what's the difference between:

// main.h
#ifndef X_H
#define X_H

#include "point.h"    // supposing that point.h contains the declaration of Point class

class MyClass
{
private:
Point m_Point;

//...
};
#endif

// main.cpp

#include "main.h"
//...

and

// main.h
#ifndef X_H
#define X_H

class Point;

class MyClass
{
private:
Point m_Point;

//...
};
#endif

// main.cpp

#include "main.h"
#include "point.h"
//...

i mean difference in performance, manners of writing and so on.., i already know that the first case is used to avoid circular referencing when used with pointers/references

you want to rename main.h to myclass.h so that the name of the file tells you what's in the file. Other than that, there is little, if any, difference between the two methods. It's all a matter of programming style. I prefer the first method when one header file depends on another.

struct Point;                       // forward reference
struct MyClass1{Point &p;}; // reference to Point (ok)
struct MyClass2{Point *p;};  // pointer to Point (ok)
strcut MyClass3{Point  p;};  // Pointer Object (compile error)

Forward reference are used to inform the compiler a name is valid and defined somewhere else. However if the size of the object is required or any of the methods are used, then the actual definition is required.

No difference in runtime performance although using forward reference may reduce compile time in some cases since the header files is not required.

Edited 5 Years Ago by template<>: n/a

First of all, the second case will not compile, because the compiler will say "invalid use of incomplete type 'Point'". When you forward declare a class, you just tell the compiler that there is a class called Point, defined later. Since it is not yet defined (thus, incomplete), the compiler can only accept that you declare variables or data members that are references or pointers to objects of that class, not direct objects of that class. So, I guess the intended example was:

// myclass.h
#ifndef MYCLASS_H
#define MYCLASS_H

class Point;

class MyClass
{
private:
Point* m_Point; //notice the pointer to Point, not Point directly.

//...
};
#endif

// myclass.cpp

#include "myclass.h"
#include "point.h"
//...

>>difference in performance
Absolutely none. At least, not at run-time, and not in this simple example. The second case can reduce compilation times (i.e. fewer header dependencies lead to less code to compile in general, which reduces the overall compilation time). It can also lead to some increase in performance if several other measures are taken, which is beyond what I could explain here. In the basic cases, as shown above, it leads to no performance increase whatsoever.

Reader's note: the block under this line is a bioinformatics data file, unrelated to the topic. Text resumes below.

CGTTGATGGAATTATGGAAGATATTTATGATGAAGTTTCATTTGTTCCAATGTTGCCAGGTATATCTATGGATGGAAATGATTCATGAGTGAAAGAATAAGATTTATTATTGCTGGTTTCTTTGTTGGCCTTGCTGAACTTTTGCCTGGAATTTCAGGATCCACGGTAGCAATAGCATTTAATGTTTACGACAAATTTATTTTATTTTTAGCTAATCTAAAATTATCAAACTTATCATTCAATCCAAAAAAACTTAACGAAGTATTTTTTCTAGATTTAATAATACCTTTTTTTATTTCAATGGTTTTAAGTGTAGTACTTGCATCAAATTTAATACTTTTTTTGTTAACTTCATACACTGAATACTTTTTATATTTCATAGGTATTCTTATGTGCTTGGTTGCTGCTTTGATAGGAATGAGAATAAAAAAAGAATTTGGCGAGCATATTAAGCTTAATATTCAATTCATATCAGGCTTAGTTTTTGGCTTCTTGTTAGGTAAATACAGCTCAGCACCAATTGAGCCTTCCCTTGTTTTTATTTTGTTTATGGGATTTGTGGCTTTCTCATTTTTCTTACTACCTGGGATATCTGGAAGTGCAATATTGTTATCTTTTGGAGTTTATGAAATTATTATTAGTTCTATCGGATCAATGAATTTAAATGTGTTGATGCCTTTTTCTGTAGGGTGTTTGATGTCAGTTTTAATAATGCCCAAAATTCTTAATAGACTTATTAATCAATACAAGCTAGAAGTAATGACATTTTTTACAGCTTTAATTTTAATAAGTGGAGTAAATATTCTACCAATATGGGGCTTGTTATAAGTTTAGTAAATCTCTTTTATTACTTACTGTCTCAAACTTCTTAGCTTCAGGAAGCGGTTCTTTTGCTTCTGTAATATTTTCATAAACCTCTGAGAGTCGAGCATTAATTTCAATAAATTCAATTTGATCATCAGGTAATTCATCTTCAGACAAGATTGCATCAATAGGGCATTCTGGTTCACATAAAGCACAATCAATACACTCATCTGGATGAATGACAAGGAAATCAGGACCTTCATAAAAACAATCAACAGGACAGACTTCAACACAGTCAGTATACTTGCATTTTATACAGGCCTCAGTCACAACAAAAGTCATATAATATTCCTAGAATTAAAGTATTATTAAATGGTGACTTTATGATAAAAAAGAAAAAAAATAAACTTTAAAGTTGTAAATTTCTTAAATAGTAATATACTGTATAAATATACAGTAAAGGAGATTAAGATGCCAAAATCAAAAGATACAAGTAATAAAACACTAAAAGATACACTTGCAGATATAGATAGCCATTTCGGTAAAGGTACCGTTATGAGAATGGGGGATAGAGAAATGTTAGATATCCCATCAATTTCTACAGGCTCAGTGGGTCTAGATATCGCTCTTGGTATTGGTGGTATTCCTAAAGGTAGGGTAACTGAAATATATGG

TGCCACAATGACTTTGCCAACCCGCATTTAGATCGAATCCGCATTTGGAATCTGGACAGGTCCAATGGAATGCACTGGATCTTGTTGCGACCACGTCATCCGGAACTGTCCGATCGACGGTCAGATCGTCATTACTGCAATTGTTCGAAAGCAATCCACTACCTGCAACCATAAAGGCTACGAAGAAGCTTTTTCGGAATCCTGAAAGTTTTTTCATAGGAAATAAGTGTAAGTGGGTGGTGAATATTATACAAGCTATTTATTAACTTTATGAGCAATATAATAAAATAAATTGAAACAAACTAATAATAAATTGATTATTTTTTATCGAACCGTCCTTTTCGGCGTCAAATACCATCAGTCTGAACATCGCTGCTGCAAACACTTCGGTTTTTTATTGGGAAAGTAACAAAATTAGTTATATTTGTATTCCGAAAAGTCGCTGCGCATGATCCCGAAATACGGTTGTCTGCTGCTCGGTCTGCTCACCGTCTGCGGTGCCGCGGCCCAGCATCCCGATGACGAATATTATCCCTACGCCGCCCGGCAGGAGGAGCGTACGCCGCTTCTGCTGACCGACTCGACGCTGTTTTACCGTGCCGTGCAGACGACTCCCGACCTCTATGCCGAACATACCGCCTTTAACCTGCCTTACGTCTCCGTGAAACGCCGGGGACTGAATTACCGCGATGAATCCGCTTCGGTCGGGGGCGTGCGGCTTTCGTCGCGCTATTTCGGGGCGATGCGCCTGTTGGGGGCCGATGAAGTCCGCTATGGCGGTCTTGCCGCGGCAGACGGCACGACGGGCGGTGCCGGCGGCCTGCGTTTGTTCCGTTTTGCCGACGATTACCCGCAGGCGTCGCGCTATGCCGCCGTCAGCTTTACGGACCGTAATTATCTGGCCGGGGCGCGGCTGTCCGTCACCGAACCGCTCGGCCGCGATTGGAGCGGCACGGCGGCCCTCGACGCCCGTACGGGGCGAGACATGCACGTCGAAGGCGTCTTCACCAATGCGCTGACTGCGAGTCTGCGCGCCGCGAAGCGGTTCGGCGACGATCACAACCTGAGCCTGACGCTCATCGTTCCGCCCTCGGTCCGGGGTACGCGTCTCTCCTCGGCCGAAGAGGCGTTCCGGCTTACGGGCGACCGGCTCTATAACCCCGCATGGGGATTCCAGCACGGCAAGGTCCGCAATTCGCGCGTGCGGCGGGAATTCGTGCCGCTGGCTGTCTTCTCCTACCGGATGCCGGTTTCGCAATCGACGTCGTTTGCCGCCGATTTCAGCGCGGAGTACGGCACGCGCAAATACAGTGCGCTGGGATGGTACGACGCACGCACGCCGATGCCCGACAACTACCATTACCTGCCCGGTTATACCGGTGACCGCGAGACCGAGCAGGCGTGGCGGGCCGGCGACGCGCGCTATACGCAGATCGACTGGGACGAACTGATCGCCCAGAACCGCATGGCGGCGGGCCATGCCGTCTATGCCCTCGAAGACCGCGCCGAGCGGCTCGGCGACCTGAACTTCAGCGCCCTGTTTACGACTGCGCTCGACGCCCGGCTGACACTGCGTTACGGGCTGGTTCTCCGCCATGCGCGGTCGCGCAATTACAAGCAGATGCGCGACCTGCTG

However, since the second case forces you to hold the object m_Point by reference or pointer, there will be an extra level of indirection (i.e. you have to dereference the pointer to get to the object). That will be slightly slower than being able to store m_Point by value (as in the first case). But if you have to store m_Point by reference or pointer anyways, then it makes no difference.

>>manners of writing
It makes very little difference. That certainly does not factor into the decision of using one versus the other. See below.

>>and so on..
Assuming that you don't have a circular referencing problem (i.e. you _can_ use either one of the solutions), then there are a few reasons why you could prefer the second over the first method. In the second case, with forward-declaration, you don't need to include the header for Point. This is an advantage if you look at #inclusion as a copy-paste operation (which it basically is). When you include a header, the compiler fetches that header file, and copies it entirely in the place where the #include statement was (and then does the same for headers that that header includes, and so on, so forth). After having done all this (called preprocessing), the compiler will compile all the code (essentially as one big source-code file). It does so for every cpp file that you compile (called a translation unit). If you can reduce the amount of headers that you include in one header file, you reduce the compilation time of all the code that includes this header file. So, if you can avoid including a header by using a forward-declaration, do it. In large projects, it makes a real difference.

The second reason is the so-called PImpl idiom (or Cheshire Cat). This idiom basically relies on this forward-declaration mechanism to encapsulate a class completely and opaquely. This is important for many reasons beyond the scope of this post, but you are welcomed to look into it. In your simple example, you could notice that with the second solution, you can decide to distribute your code for the MyClass class without distributing the code for the Point class (by distributing the header myclass.h and the compiled code for myclass.cpp). Since the myclass.h header does not depend on point.h, you don't need to distribute it if you don't want to. You can basically hide-away all the implementation details in an opaque fashion, that's what the PImpl idiom is all about.

The main reason for choosing the first solution is to avoid having to store the object by reference or pointer, which increases performance and robustness.

So, in conclusion, it is a tough choice between performance and robustness, or maintainability and reduced compilation times. There is no black and white answer to this.

>>you want to rename main.h to myclass.h so that the name of the file tells you what's in the file
i always do this, but this was just an example and no other name came though my mind :D

thx again to all of you for a clear explanation
oh, and one more question, how do i mark a post as Solved?

Edited 5 Years Ago by dospy: n/a

This question has already been answered. Start a new discussion instead.